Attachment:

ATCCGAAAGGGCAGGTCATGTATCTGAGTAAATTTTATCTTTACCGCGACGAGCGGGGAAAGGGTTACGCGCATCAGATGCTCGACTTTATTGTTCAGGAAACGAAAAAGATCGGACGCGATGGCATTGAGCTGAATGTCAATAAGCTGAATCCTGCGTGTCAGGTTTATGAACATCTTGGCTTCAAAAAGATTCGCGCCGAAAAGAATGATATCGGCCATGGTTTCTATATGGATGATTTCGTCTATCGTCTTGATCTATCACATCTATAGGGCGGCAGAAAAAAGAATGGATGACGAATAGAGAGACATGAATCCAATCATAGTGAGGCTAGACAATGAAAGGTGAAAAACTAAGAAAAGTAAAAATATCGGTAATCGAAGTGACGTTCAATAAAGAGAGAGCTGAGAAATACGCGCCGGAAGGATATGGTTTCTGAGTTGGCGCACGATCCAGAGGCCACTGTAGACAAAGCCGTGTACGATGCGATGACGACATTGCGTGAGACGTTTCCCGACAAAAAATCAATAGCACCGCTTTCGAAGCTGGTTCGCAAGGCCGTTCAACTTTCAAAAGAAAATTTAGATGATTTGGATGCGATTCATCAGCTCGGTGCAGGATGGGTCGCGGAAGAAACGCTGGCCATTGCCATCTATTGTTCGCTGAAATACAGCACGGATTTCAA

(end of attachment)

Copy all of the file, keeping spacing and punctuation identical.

ATCCGAAAGGGCAGGTCATGTATCTGAGTAAATTTTATCTTTACCGCGACGAGCGGGGAAAGGGTTACGCGCATCAGATGCTCGACTTTATTGTTCAGGAAACGAAAAAGATCGGACGCGATGGCATTGAGCTGAATGTCAATAAGCTGAATCCTGCGTGTCAGGTTTATGAACATCTTGGCTTCAAAAAGATTCGCGCCGAAAAGAATGATATCGGCCATGGTTTCTATATGGATGATTTCGTCTATCGTCTTGATCTATCACATCTATAGGGCGGCAGAAAAAAGAATGGATGACGAATAGAGAGACATGAATCCAATCATAGTGAGGCTAGACAATGAAAGGTGAAAAACTAAGAAAAGTAAAAATATCGGTAATCGAAGTGACGTTCAATAAAGAGAGAGCTGAGAAATACGCGCCGGAAGGATATGGTTTCTGAGTTGGCGCACGATCCAGAGGCCACTGTAGACAAAGCCGTGTACGATGCGATGACGACATTGCGTGAGACGTTTCCCGACAAAAAATCAATAGCACCGCTTTCGAAGCTGGTTCGCAAGGCCGTTCAACTTTCAAAAGAAAATTTAGATGATTTGGATGCGATTCATCAGCTCGGTGCAGGATGGGTCGCGGAAGAAACGCTGGCCATTGCCATCTATTGTTCGCTGAAATACAGCACGGATTTCAA